<snip>

A challenge of course, but so is using Windows without a mouse. Sure, it *can* be done, but why would you want to? There's a reason technology marches forward and mice and air wrenches get invented.
I actually tried renting an electric impact gun, but I waited too long and all were rented out for the weekend, so I was limited to Teggerdraulics.
By the time I had the rear suspension apart, I was more than happy to have the machine shop knock the old bushings out and replace with new. I did replace the stabilizer bar and link bushings myself with the help of a vise and silicone grease.
Keep in mind this car is my daily driver. I HAD to have the job finished by Monday AM, so I could not take a few days to experiment.
I pulled it apart Friday afternoon and evening, brought the parts to the machine shop Saturday AM, and picked them up again Saturday afternoon. I finished the job Sunday. Most of Saturday that weekend I was visiting my mother in the hospital, where she'd just had a hip-joint replacement, so I didn't have as much time as I ordinarily would.
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M.A. Stewart wrote:

/never/ use a steel hammer on bearings!!!

well, the official way is to remove the fork. i luckily live in california and can take the fork off my 89 no problems whatsoever. sure makes life easier.
but this is all academic - the op only need pop the lower swivel to have enough room to get the driveshaft out.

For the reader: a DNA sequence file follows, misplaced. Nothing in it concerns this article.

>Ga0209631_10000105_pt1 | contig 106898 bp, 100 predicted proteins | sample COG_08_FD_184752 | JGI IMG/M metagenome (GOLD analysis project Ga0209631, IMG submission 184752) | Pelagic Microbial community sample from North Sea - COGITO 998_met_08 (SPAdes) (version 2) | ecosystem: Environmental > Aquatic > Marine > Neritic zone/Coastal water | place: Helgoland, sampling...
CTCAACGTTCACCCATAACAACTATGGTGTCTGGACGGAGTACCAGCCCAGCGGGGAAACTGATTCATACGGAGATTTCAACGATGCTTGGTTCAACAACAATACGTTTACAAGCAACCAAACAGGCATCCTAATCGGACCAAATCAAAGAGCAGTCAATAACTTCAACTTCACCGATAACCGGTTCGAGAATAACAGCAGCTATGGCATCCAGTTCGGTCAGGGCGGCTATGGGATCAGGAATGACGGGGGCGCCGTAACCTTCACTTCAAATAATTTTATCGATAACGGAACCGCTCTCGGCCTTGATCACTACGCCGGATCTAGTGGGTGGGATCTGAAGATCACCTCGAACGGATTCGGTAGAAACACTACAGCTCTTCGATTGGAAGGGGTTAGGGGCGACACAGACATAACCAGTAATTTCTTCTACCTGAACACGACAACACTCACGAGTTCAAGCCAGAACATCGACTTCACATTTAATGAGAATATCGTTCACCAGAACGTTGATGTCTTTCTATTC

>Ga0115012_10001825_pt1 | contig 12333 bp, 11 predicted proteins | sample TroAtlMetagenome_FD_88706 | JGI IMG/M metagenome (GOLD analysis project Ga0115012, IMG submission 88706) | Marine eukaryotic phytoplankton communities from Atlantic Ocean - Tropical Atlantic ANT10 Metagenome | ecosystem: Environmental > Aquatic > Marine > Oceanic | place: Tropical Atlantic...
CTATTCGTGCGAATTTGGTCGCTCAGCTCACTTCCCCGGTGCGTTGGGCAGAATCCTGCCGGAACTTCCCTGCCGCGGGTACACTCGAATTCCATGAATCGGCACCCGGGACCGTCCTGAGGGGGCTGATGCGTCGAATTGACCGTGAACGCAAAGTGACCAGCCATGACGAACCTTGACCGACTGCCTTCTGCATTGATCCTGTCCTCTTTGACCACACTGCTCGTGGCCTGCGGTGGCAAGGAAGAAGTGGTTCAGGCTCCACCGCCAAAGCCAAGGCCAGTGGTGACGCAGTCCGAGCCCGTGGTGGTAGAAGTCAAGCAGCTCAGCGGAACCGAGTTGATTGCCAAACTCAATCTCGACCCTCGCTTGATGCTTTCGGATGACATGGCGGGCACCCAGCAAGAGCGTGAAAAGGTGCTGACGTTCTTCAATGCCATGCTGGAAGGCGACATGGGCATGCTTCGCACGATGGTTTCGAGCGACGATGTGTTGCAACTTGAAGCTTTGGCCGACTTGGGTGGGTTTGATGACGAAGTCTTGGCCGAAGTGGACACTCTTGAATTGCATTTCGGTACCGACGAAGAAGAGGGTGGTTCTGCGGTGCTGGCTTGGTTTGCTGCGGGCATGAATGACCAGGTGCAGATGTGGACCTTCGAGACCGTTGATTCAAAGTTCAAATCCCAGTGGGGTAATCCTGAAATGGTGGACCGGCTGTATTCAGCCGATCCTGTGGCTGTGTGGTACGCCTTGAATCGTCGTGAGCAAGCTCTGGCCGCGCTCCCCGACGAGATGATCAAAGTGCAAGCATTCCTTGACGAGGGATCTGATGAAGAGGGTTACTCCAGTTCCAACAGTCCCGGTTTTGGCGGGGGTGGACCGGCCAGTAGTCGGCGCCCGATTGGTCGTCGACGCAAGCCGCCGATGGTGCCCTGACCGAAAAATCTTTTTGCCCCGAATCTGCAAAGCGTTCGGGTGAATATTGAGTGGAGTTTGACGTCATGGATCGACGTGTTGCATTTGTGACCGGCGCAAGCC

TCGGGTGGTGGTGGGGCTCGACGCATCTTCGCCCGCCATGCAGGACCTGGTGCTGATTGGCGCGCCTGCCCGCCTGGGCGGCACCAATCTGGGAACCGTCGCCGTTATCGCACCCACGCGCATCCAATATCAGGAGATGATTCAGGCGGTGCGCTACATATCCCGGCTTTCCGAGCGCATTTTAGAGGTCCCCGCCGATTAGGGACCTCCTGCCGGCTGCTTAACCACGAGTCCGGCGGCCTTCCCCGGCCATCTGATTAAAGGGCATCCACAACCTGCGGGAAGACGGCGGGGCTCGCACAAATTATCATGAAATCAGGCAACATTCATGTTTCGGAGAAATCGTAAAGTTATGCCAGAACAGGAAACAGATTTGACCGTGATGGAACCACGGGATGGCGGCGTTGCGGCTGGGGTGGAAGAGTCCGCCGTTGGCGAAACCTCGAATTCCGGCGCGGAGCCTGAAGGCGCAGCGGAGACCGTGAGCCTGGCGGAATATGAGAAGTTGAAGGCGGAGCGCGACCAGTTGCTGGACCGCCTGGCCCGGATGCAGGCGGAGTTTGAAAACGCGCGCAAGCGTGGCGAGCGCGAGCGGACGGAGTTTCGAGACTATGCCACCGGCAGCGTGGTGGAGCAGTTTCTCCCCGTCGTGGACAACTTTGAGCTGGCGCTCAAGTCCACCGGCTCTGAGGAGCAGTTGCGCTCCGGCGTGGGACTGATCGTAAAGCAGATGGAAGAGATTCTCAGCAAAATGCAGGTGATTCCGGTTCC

i completely disagree. what you're suggesting is both bad for the car and dangerous for theoperator. use the proper tool. it's not expensive and is /way/ safer. not to mention the cost savings of not fixing a screwed up swivel or boot.

then you weren't hitting very hard and got real lucky. when those things get damaged, they get /real/ expensive, not to mention very inconvenient.

no!!! /never/ hammer them in. they should pop in with hand pressure. if they don't, they're not seated right. sometimes a little grease on the retaining ring helps keep it centered so it goes in first time. hammering brinells the d/s bearings and the diff bearings. don't do it.

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jim beam ( snipped-for-privacy@example.net) writes:

Not on the 1986/1989 Accord. The inner joint will not fit through fork! The fork has to be removed (not advised if the bolt is siezed) or the inner joint disassembled.

You can use the pickle fork succesfully on the 1986/1989 Accord without any damage. You can also use a good cold chisel with the same good results. The puller lugs won't hold well on the lower control arm. Plus you will have to whack the control arm with a hammer when the puller can't be tightened any more. Been there on a 3Gee. Don't piss with a puller.

No luck. Just common sense that worked.

In a nice garage with a hoist, sure hand pressure works. But in a lousy garage and akward conditions, carefull common sense and lumber (soft wood) makes things easier. I always use grease on the clip, the spline, and the groove in the seal.
I rebuilt a transmission once. Talk about brinelling!